by Isabelle Z., Natural News:
Most of us want to think of our homes and schools as safe places where families can pass time with minimal exposure to danger. Unfortunately, some residents and school students in Irvine, Kentucky, have suddenly found themselves in an environment more akin to Chernobyl than Appalachian Kentucky.
Denny and Vivian Smith live in the idyllic Estill County town situated near the Kentucky River on property that has belonged to their ancestors since the 1800s. Last August, the area was descended upon by a convoy of trucks that were transporting concentrated fracking waste from northern West Virginia to the Blue Ridge Landfill.
The trucks brought 400 tons of low-level radioactive waste to the facility, which is not permitted to accept this type of waste.
The landfill’s other neighbors? Estill County Middle School and Estill County High School, which have a combined enrollment of 1,200 public school students.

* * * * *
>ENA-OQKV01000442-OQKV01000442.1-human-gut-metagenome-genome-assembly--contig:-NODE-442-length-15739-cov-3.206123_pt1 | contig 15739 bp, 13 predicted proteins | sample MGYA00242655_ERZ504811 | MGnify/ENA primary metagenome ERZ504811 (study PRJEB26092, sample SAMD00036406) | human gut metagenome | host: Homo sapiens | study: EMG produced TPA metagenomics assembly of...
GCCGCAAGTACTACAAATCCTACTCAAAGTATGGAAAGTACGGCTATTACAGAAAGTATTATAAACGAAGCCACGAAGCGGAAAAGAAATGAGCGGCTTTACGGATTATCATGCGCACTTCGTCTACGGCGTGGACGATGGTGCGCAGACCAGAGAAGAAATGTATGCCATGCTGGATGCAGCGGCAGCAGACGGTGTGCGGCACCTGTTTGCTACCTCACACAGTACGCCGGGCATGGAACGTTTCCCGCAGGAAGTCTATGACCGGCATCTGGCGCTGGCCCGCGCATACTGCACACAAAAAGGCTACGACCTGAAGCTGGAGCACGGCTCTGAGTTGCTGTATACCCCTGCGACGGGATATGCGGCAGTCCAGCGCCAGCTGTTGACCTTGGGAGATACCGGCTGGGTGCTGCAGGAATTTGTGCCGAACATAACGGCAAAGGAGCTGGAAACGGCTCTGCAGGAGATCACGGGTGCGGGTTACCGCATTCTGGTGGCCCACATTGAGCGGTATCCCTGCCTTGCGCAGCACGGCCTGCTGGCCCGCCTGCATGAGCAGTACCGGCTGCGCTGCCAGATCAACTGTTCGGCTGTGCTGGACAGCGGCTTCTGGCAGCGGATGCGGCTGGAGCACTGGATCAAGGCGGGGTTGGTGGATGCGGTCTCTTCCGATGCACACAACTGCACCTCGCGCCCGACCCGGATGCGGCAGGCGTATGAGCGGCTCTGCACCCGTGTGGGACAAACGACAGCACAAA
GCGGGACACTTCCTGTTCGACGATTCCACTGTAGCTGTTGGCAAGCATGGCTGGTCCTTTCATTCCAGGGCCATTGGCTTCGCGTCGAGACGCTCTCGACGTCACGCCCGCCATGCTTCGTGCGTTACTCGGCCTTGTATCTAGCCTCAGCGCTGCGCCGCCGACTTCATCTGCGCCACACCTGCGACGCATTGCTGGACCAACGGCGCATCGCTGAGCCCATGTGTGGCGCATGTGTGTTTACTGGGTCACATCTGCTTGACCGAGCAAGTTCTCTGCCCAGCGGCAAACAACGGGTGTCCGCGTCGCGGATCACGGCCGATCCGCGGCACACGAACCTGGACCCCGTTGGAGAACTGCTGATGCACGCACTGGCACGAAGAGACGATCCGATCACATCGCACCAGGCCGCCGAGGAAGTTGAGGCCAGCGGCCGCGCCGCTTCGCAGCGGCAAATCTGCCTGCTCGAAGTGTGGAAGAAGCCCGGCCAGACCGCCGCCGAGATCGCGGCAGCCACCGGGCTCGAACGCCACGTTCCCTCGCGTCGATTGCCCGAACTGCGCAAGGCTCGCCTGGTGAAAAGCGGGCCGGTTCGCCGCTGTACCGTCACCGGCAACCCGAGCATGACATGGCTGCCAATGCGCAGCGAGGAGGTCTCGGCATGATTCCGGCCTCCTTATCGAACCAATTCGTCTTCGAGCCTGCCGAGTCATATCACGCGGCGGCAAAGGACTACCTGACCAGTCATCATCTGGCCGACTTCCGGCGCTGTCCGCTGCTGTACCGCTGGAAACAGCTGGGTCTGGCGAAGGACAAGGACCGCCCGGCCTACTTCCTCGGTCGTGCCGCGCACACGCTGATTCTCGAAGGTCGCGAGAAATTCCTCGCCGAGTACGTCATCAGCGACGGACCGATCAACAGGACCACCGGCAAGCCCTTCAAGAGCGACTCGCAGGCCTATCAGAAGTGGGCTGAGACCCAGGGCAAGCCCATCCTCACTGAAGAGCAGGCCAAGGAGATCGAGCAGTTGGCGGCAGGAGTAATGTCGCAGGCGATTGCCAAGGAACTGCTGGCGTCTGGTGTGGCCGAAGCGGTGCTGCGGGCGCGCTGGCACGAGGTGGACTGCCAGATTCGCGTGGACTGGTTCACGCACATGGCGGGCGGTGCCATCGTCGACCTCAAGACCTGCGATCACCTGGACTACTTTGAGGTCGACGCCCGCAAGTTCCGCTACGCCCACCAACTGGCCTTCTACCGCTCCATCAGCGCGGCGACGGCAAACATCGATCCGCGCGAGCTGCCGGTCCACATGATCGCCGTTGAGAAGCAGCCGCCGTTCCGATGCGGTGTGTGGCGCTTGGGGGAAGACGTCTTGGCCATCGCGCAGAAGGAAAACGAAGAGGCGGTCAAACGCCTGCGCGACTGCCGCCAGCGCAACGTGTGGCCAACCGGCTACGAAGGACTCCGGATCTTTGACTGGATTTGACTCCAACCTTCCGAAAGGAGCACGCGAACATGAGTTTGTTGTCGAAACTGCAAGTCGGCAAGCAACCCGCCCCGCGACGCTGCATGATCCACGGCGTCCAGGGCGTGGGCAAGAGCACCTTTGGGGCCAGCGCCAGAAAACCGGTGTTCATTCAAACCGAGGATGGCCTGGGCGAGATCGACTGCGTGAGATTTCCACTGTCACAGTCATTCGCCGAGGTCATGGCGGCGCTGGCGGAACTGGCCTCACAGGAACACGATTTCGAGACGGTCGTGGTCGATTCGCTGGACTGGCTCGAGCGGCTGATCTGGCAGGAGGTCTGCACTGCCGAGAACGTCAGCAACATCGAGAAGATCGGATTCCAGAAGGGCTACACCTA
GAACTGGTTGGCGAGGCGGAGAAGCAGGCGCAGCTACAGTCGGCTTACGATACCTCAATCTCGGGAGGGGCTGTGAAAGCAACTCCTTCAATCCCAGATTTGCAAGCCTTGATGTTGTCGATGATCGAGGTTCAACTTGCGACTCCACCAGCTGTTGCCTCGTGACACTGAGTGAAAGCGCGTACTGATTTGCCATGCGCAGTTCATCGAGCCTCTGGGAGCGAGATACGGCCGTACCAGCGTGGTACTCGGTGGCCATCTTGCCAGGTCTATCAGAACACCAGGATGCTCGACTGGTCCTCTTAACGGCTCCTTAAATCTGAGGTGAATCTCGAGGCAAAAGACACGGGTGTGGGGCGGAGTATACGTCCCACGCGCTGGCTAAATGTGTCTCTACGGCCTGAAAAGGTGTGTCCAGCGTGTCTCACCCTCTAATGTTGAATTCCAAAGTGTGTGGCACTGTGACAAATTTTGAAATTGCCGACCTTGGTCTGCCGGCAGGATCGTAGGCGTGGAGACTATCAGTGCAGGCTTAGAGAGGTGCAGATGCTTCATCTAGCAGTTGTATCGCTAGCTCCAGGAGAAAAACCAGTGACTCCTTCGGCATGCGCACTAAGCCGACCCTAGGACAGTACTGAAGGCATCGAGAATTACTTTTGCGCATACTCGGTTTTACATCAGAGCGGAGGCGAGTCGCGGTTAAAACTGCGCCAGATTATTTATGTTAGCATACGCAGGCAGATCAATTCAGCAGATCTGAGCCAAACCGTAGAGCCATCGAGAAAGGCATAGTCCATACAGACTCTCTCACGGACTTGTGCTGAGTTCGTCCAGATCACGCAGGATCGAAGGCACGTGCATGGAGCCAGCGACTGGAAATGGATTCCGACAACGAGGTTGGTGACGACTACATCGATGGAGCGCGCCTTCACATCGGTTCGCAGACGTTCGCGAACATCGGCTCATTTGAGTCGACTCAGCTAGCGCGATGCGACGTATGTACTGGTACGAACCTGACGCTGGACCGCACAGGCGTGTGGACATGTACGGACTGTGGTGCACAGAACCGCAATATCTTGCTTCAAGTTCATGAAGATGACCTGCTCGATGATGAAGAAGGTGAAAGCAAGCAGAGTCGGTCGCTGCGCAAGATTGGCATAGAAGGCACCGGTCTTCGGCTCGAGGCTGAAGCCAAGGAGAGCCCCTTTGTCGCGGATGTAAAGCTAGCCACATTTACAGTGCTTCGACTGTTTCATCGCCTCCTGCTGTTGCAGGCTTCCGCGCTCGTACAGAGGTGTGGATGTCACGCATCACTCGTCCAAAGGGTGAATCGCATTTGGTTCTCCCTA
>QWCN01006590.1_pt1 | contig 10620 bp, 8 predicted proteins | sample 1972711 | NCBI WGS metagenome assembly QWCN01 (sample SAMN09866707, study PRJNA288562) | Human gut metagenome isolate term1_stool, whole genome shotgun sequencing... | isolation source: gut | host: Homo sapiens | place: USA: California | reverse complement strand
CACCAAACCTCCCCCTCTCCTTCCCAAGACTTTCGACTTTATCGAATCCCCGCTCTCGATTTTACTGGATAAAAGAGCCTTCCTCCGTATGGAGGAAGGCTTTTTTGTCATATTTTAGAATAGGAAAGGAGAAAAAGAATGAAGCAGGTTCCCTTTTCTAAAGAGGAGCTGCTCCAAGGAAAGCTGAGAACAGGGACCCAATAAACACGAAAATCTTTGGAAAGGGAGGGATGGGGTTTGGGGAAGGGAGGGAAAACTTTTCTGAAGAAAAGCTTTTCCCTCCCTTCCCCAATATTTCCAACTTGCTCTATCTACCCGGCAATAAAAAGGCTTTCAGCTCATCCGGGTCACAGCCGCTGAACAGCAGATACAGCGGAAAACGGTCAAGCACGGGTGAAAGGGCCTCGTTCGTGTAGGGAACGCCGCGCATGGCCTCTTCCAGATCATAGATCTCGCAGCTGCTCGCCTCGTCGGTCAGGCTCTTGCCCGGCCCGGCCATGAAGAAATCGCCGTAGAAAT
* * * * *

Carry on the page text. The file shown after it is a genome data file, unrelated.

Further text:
Neighbors and parents are outraged, and the community is demanding to know how this could have happened. State agencies are also asking a lot of questions.
Poor federal oversight and inconsistent state regulations
One big part of the problem is the poor and inconsistent federal oversight and mess of state regulations governing this kind of waste. There is no single government agency completely responsible for radioactive waste from horizontal oil and gas operations, leading the Center for Public Integrity to call it “orphan waste.”
Therefore, each state must figure out how to deal with. It. New York, for example, has banned fracking, but it does still allow waste disposal with very weak overnight. Meanwhile, Ohio has not formalized waste rules at all.
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